Worse, all “electrical interpretation[s]” applied to astronomy have either been long since shown to be quite inconsistent with a great deal of high quality astronomical observations (e.g. Peratt’s on galaxy formation), or ripped to shreds by the likes of Tom Bridgman (e.g. Scott’s EU ideas).

    Why is it, do you suppose, that proponents of these ideas seem to such a hard time developing even one credible, quantitative, model?

  25. Jon Hanford says:

    @Nereid2, responses from mgmirkin to your questions and those of others seem to be met with ‘science by press release, blogging, intuition and pictures’. People who have no clue as to how science is practiced, at least among astrophysicists. Didn’t we do this dance several times with Anaconda. While mgmirkin may not have the mathematical background to to articulate his position, I would hope that he could provide links to published, peer-reviewed papers that specifically address and explain a whole host of problems that QM, GR and the Standard Model already address quite well. I also find it hard to follow some of his posts concerning fields and currents in the IGM, but then to reference a 29 year-old paper that specifically discusses how to measure the magnetic field of a single star (with the added stipulation that for this technique to work, the star must have a field strength > 1000 Gauss! Does mgmirkin have any idea of the relative scales of the objects he mentions? It’s a big extrapolation from solar & terrestrial scales to interstellar scales to galaxy scales to galaxy cluster scales and eventually cosmological scales! Anyway, links to peer-reviewed published papers detailing this theory have been requested MANY times on specific objects, with none being proffered. How can ordinary people and scientists evaluate current PC/PU/EU/EC claims in lieu of non-existent or unpublished work!?!?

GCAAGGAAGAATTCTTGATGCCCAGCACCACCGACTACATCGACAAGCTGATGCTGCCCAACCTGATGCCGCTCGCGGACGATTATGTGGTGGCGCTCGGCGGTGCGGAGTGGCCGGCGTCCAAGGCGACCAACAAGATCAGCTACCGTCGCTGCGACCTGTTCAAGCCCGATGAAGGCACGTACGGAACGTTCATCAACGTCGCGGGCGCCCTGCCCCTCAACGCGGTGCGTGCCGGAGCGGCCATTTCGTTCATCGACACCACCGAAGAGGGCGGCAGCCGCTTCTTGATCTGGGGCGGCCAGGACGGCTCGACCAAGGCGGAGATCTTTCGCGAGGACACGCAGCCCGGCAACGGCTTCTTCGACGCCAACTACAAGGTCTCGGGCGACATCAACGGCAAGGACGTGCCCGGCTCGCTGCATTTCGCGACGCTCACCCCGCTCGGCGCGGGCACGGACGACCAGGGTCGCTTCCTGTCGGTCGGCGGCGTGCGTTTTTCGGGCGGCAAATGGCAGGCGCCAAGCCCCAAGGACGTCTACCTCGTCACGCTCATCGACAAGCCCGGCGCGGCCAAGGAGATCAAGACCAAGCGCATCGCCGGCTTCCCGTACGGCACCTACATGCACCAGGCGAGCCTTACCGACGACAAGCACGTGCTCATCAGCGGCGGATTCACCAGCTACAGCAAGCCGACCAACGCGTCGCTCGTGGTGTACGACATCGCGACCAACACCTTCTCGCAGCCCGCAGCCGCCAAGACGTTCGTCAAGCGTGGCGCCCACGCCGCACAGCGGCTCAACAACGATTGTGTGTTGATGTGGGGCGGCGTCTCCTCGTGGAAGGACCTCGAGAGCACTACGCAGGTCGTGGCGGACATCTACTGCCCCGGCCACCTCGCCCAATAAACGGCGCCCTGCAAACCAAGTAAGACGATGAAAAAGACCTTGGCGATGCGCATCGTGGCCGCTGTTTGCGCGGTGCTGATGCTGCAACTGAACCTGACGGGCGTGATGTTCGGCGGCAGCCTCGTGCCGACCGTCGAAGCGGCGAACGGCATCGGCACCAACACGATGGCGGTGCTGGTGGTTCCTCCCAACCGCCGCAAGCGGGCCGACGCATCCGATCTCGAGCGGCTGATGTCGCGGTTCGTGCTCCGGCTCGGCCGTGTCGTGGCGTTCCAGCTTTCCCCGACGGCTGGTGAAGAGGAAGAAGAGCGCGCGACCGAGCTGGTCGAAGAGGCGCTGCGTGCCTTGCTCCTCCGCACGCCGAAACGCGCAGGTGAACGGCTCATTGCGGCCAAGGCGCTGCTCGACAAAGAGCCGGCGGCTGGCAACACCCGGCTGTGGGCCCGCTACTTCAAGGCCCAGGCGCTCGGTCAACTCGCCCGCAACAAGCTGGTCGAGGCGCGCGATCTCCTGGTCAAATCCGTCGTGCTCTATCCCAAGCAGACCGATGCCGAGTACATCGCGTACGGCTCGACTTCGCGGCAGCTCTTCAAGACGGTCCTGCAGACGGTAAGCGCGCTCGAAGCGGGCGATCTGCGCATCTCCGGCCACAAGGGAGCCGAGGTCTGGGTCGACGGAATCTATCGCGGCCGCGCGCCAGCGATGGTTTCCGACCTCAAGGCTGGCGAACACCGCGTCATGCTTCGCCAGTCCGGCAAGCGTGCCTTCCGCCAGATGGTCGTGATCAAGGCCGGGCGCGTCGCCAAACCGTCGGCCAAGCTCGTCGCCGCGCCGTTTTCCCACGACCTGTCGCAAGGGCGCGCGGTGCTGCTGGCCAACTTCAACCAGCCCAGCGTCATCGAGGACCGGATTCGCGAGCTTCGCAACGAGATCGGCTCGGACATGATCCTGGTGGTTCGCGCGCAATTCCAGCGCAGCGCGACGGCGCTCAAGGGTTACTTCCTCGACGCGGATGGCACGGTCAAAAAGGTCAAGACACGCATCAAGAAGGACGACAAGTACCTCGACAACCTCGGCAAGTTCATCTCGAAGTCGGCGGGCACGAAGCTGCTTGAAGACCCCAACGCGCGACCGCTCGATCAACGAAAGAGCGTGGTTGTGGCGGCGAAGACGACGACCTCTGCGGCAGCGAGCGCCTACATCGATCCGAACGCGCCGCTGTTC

26. solrey says:

    The abstract of the paper from which this article was apparently derived:

    [quote]
    Massive stars play a crucial role in the production of heavy elements and in the evolution of the interstellar medium, yet how they form is still a matter of debate. We report high-angular-resolution submillimeter observations toward the massive hot molecular core (HMC) in the high-mass star-forming region G31.41+0.31. We find that the evolution of the gravitational collapse of the HMC is controlled by the magnetic field. The HMC is simultaneously contracting and rotating, and the magnetic field lines threading the HMC are deformed along its major axis, acquiring an hourglass shape. The magnetic energy dominates over the centrifugal and turbulence energies, and there is evidence of magnetic braking in the contracting core.
    [/quote]